McIntyre nails Finch for not answering a simple question.  Good for her.  She makes him answer it, and he still refuses to answer – despite referencing the options best and worst, when she asks which is which, he says he doesn’t know?

McIntyre:  If kids can’t manage five transitions, how can we expect them to manage seven?  Same as classes? [Good question that doesn’t get answered and McIntyre knows it.]

Random audience member – Mary Bowman? – angrily goes after Finch for having three admins and not two, and thinks that it’s rich that DO administrators don’t count.  [She has no idea what she’s talking about and she’s wasting everyone’s time.]

….. Bowman tries to tell the admins how many secretaries there are @ LHS.  “There’s no reason” to have that many secretaries.

Wineteer:  Can we move this to the Budget discussion?

Bowman:  No.  Let’s talk know.  Kids are talking about a rumor that 28 teachers are going to go. [She is belligerent as hell.]

McUne:  That’s wrong and was used to estimate the necessary size of the cut.

Wineteer:  The estimate is used because it resonates with the public.

Lanning:  We were asked to provide estimates to OSBA for days cut and teachers cut.  We are not advocating cutting teachers only [he’s slowing his speaking down too, which is still condescending].

Bowman:  It is always teachers and programs,  I have never heard administrators mentioned.

Lanning:  It will be across the board.  My philosophy …

Bowman:  Sorry. [Clearly not sorry.]  We have a student achievement director that makes a lot more than a teacher, why is that, if they don’t… I don’t know what your job is [THEN WHY ARE YOU CRITICIZING HER?!]

As a taxpaying citizen, I am paying my teachers $45K and you $123K… [EVERYONE cuts her off].

[That was painful.]

8:58 PM Bowman:  I had another question.  [Everyone ignores her.]

8:59 PM Bowman:  I have a couple more questions.  Two students that are on the committee?  Were they handpicked?  Voluntary?  [Answer:  Voluntary, were asked, part of ASB leadership, Voice asked, been part of process.]

[…. Oh.  Mary Bowman.  From PIE.  Right.  This lady is crazy.]

9:02 PM Margaret Campbell:  Where is the information being used to create the pathways coming from?  [Committee thinks this is a good question.  Answer:  Combination of existing curriculum guides and past experience @ LHS]

Campbell:  Big discrepancy between what employers want and what LHS offers.  [Masog/Volz agree.]

9:04 PM Linda Horner:  We’re under a time crunch because March 2nd we need to input courses, so we need to know trimester or semester before then, or ask district to move timeline.  [The fact that Linda is bringing this up in public before the board means that the LHS admin staff fell down on this – they should be taking this into account.]

Autumn:  With all the talk of budget cuts, is Beyond LHS on the chopping block?

Wineteer/Lanning:  No.  Probably no.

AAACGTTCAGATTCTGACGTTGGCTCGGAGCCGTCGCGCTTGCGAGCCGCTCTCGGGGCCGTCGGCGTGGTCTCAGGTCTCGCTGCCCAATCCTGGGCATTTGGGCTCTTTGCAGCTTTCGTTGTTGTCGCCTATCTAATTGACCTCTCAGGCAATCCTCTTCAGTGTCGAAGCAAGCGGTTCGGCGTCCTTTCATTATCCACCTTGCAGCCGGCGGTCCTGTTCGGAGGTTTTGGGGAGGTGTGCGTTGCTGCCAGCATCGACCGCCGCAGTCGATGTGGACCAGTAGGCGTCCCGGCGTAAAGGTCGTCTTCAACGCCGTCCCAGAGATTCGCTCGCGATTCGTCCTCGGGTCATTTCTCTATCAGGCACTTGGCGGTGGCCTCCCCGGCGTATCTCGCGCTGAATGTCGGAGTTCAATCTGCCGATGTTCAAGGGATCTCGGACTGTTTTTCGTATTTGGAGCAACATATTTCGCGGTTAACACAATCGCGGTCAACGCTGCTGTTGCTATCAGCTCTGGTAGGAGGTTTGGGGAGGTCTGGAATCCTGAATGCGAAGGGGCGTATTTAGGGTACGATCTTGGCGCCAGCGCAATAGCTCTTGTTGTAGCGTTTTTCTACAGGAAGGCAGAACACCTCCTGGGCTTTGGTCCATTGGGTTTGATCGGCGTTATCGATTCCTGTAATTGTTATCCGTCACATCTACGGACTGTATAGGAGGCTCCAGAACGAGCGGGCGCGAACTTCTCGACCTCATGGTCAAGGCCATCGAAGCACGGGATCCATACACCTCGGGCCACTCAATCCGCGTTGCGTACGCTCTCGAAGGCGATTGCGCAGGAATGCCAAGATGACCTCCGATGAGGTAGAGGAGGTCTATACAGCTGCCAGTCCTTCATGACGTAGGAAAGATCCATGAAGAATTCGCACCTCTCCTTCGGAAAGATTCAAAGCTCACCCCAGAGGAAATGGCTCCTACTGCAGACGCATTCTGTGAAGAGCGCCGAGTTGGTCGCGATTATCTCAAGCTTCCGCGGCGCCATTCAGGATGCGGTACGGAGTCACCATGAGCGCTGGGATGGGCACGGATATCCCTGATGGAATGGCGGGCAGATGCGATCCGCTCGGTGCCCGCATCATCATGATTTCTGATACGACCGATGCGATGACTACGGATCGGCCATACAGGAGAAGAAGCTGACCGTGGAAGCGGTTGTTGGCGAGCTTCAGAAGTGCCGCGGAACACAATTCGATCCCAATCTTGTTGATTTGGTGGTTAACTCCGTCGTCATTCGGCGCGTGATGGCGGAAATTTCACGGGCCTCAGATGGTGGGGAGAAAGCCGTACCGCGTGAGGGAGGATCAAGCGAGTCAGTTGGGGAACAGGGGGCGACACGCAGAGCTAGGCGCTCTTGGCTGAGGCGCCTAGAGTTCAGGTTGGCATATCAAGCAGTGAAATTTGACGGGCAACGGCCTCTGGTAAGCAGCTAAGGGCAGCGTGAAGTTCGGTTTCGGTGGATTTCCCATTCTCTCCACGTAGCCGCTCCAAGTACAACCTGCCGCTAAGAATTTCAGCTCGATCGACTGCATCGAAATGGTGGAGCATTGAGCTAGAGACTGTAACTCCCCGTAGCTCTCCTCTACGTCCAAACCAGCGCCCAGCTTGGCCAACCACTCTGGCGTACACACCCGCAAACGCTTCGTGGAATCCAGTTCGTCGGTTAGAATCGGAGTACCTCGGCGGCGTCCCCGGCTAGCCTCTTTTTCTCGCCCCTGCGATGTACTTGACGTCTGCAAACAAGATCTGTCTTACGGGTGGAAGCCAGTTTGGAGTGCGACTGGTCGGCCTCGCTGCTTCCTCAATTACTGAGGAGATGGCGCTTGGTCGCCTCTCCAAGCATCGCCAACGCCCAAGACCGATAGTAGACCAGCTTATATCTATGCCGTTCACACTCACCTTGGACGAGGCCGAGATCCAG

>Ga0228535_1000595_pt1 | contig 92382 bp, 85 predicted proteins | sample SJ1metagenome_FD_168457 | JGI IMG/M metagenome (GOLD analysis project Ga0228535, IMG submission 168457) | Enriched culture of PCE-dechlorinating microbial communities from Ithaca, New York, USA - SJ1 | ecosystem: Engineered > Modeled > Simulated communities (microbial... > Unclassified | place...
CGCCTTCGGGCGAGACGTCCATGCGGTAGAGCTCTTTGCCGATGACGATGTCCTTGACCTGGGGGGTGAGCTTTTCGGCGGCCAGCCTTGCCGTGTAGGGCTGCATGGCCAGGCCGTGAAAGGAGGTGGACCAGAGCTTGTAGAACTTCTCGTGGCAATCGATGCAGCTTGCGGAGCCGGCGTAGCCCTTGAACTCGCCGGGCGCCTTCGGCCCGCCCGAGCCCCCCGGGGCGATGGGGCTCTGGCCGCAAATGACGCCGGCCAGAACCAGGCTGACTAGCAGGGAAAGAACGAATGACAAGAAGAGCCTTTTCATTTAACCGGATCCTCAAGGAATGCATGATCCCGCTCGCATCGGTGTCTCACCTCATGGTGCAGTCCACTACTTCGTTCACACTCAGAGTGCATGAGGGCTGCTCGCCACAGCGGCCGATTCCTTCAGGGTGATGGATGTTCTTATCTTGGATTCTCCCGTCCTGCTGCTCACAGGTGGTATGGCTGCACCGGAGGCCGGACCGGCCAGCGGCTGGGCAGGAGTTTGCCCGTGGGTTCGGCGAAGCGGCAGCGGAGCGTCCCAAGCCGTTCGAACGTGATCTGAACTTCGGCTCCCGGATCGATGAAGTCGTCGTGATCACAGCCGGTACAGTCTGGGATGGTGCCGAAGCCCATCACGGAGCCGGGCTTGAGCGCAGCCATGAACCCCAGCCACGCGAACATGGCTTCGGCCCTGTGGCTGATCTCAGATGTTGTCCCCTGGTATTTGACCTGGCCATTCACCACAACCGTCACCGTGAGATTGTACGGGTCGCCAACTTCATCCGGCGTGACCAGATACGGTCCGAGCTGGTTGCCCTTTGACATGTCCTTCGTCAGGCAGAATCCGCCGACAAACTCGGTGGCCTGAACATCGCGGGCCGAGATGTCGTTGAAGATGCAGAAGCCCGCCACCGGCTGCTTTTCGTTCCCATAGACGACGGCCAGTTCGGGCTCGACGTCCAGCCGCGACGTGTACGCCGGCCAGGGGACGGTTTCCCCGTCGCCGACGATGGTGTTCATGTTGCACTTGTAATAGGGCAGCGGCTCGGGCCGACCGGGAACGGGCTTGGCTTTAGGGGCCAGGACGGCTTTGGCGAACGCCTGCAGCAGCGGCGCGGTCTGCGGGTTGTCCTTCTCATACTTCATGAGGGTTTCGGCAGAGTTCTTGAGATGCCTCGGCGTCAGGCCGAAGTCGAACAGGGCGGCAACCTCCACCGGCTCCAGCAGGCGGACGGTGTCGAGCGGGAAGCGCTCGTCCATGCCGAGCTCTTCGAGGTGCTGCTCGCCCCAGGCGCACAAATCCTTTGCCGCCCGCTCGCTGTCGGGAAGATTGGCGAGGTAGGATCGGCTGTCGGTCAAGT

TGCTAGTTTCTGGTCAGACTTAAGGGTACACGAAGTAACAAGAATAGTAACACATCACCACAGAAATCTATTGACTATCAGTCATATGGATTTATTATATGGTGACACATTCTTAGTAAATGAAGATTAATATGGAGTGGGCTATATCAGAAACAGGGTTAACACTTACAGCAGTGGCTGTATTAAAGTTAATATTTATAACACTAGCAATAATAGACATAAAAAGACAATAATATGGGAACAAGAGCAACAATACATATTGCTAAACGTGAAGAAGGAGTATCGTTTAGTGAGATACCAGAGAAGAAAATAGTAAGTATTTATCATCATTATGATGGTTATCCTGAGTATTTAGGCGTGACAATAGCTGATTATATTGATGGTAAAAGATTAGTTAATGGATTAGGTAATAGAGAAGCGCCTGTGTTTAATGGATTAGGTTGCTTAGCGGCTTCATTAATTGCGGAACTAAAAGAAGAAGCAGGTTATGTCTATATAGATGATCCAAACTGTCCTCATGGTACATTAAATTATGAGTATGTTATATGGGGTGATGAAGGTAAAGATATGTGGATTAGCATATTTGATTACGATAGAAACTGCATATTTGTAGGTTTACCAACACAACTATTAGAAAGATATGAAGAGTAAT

Wineteer:  Are we going to set timelines or play this by ear.  We need something, but what?

McUne:  Can we move away from academies and towards pathways but not give up some things that did work.  Keep positive things.

9:06 PM Alexander:  Can we make a motion? [Like I said, he can’t think in the abstract.]

McUne:  Does it have to be motion or can we just give direction?

Wineteer:  Why don’t we work towards something rather than against academies?

Alexander:  Getting rid of academies is a direction to go. [NO IT’S NOT YOU BLOODY IDIOT; by definition, it is a negative, not a positive.]

Wineteer is responsible.  Keeps telling Alexander that they need something to replace academies on March 2nd, presumably so he doesn’t keep trying to make sure his fans know that he killed the academies.  God, Alexander is bad at this.

9:08 PM Wineteer:  discussion over.

9:10 PM – Linda Darling update on the audit.

9:15 PM [Wineteer is clearly more comfortable in his role as chair and board member than he used to be, and he’s clearly better at chairing a meeting.  I don’t agree with a lot of how he does it, but he seems to know what he is doing a lot more than he used to.]

9:18 Consent agenda (hiring and transfers) approved unanimously and with no discussion.

9:20 Board calendar – meetings, trainings, etc.

…apparently Wineteer will be gone March 20-28th, which is really throwing a kink in the plans.  Despite McUne and Lanning’s insistence, Wineteer is not willing to change his plans.

10 PM Update:  My internet was taken away, so I am back @ home now to finish up.  Nothing else major happened, though the board did go into executive session again.  Since DH reporter Jennifer Moody decided to leave, I took a cue from her and decided not to wait.  Indications were that nothing really interesting would be revealed when they came back into public session anyway.

That’s all for tonight.  If I think about this more I might blog again, but with everything else that’s going on right now, I wouldn’t wait for it.

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25 Comments on “[LCSD] Liveblogging the Board meeting”

  1. Anonymous Says:

    Guess I will see you there!

  2. Anonymous Says:

    I haven’t had time to read everything yet and infact, just left there, but two quick notes